In my consulting work, I often encounter highly committed volunteers ranging in age from their sixties to eighties. These are people that care deeply about their trail, their historic site, their community. They ask me how they can attract younger volunteers. I’m by no means an expert on volunteer recruitment, but thought I would share some thoughts on the topic:
First, a gut check. Why do you volunteer with your organization? What’s your relationship to the cause? Are you passionate? Are you tired? Are you excited? Are you bored? The reason I ask is that new volunteers (of any age) will pick up on the health of the organization, the contentment of other volunteers, and whether it’s dysfunctional or there’s just a general funk. Is the organization still relevant? People like to join winning teams, so what are you inviting newbies into?
I think it’s important to understand the motivations of volunteers of any age. When it comes to volunteering, people want to make a difference, to feel valued, and to make good use of their time. Do the meetings you host and the tasks you dole out fit this bill?
I know a guy who’s in his late sixties and often quips that he’s the youngest volunteer in his trail group, and he’s not kidding. This dynamo group includes guys in their eighties still running heavy operating equipment! One strategy worth trying is reaching out to people just younger than you. If your group is comprised of those in their sixties and upward, why not solicit the town’s 40-somethings and 50-somethings? Look no further than Meals on Wheels, where most volunteers are retirees and yet are 10 or 20 years younger than the clients.
About Millennials…there’s so much research on who they are and how they tick. Most of the best research that I’ve seen demonstrates that they’re just like the rest of us when it comes to wanting to make a difference. Maybe they’re even more committed. A Philanthropy.com article states that 63% of Millennials surveyed reported volunteering with a non-profit in 2011. Compare this to 26.5% of a general adult population volunteering, according to www.volunteeringinamerica.gov. I recently asked uber volunteer Will Prince, who also manages the Trail Town Program, what motivates him to volunteer. This is the voice of just one Millennial, but I do want to share it. Scroll down for his thoughts on volunteering.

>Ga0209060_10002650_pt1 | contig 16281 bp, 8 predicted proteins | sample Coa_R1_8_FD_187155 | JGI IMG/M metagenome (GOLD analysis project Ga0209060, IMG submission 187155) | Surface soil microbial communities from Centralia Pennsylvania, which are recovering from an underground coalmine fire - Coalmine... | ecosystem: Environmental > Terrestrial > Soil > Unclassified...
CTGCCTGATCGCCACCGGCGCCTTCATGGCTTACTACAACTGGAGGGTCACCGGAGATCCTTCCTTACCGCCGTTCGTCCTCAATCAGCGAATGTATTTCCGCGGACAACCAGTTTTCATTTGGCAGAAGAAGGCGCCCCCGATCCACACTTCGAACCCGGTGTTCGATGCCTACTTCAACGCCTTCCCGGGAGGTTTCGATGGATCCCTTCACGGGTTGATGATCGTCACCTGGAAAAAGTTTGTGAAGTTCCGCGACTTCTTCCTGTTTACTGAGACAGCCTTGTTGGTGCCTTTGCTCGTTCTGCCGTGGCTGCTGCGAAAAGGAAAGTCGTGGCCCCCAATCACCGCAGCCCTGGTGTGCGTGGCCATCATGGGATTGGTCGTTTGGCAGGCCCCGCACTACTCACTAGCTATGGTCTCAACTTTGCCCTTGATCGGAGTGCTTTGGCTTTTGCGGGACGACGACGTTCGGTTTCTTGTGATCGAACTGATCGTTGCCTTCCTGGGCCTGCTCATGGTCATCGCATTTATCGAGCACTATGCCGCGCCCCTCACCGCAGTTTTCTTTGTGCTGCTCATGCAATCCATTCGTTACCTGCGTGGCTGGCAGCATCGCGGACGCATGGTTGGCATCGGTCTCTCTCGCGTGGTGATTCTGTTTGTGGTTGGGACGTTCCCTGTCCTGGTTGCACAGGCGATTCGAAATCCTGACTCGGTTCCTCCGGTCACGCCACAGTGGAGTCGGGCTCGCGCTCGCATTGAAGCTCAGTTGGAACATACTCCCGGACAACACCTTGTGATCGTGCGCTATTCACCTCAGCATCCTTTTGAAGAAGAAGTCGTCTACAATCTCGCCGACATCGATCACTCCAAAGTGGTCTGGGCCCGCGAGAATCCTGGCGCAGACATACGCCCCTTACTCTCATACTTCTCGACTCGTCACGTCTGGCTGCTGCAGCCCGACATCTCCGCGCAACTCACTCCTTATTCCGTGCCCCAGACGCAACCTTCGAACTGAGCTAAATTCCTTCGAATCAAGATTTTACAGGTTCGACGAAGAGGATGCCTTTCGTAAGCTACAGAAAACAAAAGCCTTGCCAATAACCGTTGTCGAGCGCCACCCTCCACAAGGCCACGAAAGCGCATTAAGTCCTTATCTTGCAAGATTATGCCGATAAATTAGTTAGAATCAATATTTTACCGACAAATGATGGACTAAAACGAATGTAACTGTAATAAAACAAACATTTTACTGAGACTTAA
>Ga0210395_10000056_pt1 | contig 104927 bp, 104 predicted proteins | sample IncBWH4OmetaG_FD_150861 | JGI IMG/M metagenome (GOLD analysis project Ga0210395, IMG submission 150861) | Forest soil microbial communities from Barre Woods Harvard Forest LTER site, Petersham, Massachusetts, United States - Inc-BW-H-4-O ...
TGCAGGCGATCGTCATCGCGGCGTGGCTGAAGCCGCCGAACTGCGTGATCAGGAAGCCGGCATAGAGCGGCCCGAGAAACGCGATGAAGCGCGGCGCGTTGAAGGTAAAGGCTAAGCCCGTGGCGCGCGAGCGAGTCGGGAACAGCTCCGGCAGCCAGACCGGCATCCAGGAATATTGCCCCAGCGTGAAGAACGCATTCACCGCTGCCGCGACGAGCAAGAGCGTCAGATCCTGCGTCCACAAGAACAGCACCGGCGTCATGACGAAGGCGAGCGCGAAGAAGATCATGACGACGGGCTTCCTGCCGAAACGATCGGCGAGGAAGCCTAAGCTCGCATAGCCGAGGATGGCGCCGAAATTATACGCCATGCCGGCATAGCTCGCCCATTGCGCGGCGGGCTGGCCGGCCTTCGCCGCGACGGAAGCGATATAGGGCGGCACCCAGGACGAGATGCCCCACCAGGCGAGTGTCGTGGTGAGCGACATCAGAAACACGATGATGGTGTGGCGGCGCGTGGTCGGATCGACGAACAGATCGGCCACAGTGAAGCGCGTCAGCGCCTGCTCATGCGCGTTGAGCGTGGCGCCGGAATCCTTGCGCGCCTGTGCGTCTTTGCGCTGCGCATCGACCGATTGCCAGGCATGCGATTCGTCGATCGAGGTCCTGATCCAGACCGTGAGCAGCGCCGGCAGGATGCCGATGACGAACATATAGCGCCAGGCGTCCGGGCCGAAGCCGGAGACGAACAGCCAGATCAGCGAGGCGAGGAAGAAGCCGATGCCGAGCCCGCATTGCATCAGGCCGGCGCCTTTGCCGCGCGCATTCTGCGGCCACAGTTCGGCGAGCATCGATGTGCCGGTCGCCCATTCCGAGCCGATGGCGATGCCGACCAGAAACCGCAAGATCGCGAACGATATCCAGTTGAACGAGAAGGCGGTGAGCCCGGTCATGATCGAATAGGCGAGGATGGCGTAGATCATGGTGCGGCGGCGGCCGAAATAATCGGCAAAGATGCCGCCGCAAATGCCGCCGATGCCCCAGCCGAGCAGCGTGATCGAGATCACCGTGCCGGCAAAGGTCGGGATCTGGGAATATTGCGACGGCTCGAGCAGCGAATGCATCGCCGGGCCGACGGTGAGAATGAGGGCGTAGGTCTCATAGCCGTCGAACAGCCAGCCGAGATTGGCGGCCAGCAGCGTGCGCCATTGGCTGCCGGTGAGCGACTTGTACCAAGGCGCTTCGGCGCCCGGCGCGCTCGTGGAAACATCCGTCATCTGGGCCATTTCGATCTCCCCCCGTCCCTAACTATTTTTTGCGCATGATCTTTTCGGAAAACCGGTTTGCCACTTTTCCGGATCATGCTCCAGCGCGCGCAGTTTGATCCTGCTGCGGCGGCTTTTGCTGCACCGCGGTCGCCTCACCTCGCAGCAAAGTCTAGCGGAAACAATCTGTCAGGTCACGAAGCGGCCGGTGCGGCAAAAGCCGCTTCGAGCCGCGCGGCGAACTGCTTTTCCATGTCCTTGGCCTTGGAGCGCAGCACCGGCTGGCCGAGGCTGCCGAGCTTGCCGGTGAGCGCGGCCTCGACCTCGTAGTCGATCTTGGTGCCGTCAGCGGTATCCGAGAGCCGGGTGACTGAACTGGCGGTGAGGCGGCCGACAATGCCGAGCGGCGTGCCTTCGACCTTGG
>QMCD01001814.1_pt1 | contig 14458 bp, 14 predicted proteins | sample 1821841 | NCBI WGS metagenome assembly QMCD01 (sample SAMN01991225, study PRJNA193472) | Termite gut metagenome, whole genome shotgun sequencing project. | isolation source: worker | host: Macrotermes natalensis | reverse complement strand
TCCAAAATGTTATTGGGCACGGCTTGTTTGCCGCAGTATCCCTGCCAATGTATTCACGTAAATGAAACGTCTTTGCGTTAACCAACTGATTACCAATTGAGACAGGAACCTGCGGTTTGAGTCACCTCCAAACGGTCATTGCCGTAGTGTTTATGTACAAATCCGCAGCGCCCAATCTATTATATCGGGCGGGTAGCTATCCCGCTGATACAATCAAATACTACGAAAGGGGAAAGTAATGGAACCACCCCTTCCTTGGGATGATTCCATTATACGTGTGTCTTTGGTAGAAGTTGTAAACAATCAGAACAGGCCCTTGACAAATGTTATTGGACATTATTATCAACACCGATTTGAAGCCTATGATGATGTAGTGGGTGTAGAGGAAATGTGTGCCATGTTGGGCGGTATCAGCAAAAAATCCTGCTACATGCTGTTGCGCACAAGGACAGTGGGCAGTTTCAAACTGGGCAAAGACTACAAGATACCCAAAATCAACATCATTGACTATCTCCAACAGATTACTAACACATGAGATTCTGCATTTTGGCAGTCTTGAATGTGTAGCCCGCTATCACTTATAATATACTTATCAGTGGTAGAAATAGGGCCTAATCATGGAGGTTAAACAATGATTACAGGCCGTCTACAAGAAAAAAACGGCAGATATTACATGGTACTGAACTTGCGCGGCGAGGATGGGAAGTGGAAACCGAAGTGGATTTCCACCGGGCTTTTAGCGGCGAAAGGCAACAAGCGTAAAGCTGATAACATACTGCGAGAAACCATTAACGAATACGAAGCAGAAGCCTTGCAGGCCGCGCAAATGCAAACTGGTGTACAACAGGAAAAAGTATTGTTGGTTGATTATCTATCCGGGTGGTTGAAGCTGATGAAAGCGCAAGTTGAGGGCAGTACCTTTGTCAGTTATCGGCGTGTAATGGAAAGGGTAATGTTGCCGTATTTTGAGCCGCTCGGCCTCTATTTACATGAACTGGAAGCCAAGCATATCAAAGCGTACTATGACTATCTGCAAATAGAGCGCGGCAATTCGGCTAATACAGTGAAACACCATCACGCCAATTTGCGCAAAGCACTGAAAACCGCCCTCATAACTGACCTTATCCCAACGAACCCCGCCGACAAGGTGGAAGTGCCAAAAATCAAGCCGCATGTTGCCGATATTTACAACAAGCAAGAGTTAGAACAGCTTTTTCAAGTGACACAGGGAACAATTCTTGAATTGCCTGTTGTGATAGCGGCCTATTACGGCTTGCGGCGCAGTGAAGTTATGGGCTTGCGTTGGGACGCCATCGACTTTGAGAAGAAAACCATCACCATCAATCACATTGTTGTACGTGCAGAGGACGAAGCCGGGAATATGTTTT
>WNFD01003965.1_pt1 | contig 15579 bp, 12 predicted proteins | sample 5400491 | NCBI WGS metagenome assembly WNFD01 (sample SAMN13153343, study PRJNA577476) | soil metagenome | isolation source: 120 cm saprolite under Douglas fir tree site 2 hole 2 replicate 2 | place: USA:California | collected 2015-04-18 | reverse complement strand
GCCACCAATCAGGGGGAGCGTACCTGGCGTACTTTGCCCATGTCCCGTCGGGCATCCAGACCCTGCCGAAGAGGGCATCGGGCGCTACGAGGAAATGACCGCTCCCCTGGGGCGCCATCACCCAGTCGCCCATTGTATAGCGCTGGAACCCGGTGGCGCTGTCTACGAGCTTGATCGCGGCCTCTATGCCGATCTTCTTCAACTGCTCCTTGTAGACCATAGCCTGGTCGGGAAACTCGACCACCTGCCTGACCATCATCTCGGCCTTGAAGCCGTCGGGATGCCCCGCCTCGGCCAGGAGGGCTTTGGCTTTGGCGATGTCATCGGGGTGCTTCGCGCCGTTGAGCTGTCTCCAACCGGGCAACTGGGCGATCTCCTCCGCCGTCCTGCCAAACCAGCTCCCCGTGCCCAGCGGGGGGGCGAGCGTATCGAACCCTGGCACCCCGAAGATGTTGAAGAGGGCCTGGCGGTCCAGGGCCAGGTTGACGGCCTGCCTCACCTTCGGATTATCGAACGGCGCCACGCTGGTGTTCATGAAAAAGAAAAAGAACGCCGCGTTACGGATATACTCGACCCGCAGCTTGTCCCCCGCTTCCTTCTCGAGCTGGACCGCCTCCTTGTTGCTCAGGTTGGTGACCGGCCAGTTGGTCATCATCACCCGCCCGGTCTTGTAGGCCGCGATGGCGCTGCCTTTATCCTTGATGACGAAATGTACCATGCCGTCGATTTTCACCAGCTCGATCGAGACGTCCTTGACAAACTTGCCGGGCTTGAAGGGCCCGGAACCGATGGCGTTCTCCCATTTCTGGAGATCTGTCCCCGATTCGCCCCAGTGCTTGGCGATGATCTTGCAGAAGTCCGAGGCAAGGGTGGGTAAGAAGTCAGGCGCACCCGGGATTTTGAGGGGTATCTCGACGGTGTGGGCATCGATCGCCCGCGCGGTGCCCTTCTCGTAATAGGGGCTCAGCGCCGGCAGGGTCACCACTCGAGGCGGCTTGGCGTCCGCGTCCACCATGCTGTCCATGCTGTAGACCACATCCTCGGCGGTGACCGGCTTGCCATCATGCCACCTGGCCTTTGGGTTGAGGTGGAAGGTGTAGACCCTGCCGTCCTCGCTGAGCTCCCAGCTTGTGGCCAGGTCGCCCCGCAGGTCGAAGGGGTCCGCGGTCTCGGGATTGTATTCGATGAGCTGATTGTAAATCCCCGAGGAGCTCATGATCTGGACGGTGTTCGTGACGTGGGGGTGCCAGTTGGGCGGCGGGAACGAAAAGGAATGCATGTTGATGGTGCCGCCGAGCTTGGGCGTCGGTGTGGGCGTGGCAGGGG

Just ask. One reason that people give (time and money) is that someone they know asked them to. Perhaps ask someone with leadership potential to consider a path to the organization’s presidency. First, get her on a committee, and then a board, and then into an officer’s position. And don’t let it take six years. Fast track her to a leadership position.
Consider creating “plug in” volunteer opportunities. A lot of busy young adults are wary of committing to a regular meeting or long-standing commitment, so let’s meet them where they are…a trail clean up here, a special event there. I know what you need most are people who can step into leadership roles. Allowing volunteers to get their feet wet is a starting point. It’s the beginning of a relationship that may deepen over time. (Just like with financial donors: you have to start someplace.)
Ask for help with specific projects. Some volunteers want to help with definable projects…helping to organize a special event, handling the organization’s social media, conducting a survey, etc. This goes back to valuing peoples’ time and also plays to their strengths and their need for flexibility.
Make it fun! This applies to volunteers of any age bracket. Pizza and beer at meetings? Volunteer of the Year / Month / Week awards? A group bike ride after a meeting? Chocolate chip cookies? Why not? I think so long as you’re not taking up oodles of time and aren’t alienating any potential volunteers (imagine a scenario in which someone really prefers not to meet over beers), mix it up and enjoy your time together. Make spending time with Robert’s Rules of Order on a Thursday night a bit more appealing .
Q&A with one Millennial on Volunteering…
Q: What made you get involved as a volunteer?
A: One reason I got involved is because I knew things were happening and wanted my voice or interest heard. The Dr. Seuss quote often comes to mind: “Unless someone like you cares a whole awful lot, nothing is going to get better. It’s not.” I want to make a difference in my community and in preservation. It’s all about passion. Plus it feels good back to give back.
Q: What makes volunteering work for you?